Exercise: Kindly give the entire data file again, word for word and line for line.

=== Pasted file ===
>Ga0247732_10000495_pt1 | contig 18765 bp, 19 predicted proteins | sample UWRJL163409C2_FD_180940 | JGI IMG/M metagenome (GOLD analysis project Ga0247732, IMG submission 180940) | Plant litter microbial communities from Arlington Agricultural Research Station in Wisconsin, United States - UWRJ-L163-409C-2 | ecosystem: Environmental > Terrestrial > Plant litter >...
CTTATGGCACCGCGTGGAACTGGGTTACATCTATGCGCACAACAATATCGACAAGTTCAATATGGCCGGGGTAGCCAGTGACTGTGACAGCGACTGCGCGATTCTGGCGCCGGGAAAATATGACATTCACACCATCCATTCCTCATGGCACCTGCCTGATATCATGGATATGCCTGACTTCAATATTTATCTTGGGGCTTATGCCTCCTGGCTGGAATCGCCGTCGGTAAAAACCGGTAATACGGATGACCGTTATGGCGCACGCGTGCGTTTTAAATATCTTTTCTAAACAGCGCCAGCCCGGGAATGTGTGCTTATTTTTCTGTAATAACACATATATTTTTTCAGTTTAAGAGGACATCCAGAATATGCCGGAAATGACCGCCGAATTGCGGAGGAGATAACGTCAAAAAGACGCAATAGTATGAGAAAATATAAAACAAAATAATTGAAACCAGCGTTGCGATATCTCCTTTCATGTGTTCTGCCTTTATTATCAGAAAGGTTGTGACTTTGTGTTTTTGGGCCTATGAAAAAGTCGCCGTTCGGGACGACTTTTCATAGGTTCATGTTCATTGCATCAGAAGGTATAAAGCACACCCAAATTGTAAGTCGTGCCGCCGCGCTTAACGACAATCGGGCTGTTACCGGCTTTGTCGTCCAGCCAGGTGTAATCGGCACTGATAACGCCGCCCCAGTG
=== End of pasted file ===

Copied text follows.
>Ga0247732_10000495_pt1 | contig 18765 bp, 19 predicted proteins | sample UWRJL163409C2_FD_180940 | JGI IMG/M metagenome (GOLD analysis project Ga0247732, IMG submission 180940) | Plant litter microbial communities from Arlington Agricultural Research Station in Wisconsin, United States - UWRJ-L163-409C-2 | ecosystem: Environmental > Terrestrial > Plant litter >...
CTTATGGCACCGCGTGGAACTGGGTTACATCTATGCGCACAACAATATCGACAAGTTCAATATGGCCGGGGTAGCCAGTGACTGTGACAGCGACTGCGCGATTCTGGCGCCGGGAAAATATGACATTCACACCATCCATTCCTCATGGCACCTGCCTGATATCATGGATATGCCTGACTTCAATATTTATCTTGGGGCTTATGCCTCCTGGCTGGAATCGCCGTCGGTAAAAACCGGTAATACGGATGACCGTTATGGCGCACGCGTGCGTTTTAAATATCTTTTCTAAACAGCGCCAGCCCGGGAATGTGTGCTTATTTTTCTGTAATAACACATATATTTTTTCAGTTTAAGAGGACATCCAGAATATGCCGGAAATGACCGCCGAATTGCGGAGGAGATAACGTCAAAAAGACGCAATAGTATGAGAAAATATAAAACAAAATAATTGAAACCAGCGTTGCGATATCTCCTTTCATGTGTTCTGCCTTTATTATCAGAAAGGTTGTGACTTTGTGTTTTTGGGCCTATGAAAAAGTCGCCGTTCGGGACGACTTTTCATAGGTTCATGTTCATTGCATCAGAAGGTATAAAGCACACCCAAATTGTAAGTCGTGCCGCCGCGCTTAACGACAATCGGGCTGTTACCGGCTTTGTCGTCCAGCCAGGTGTAATCGGCACTGATAACGCCGCCCCAGTG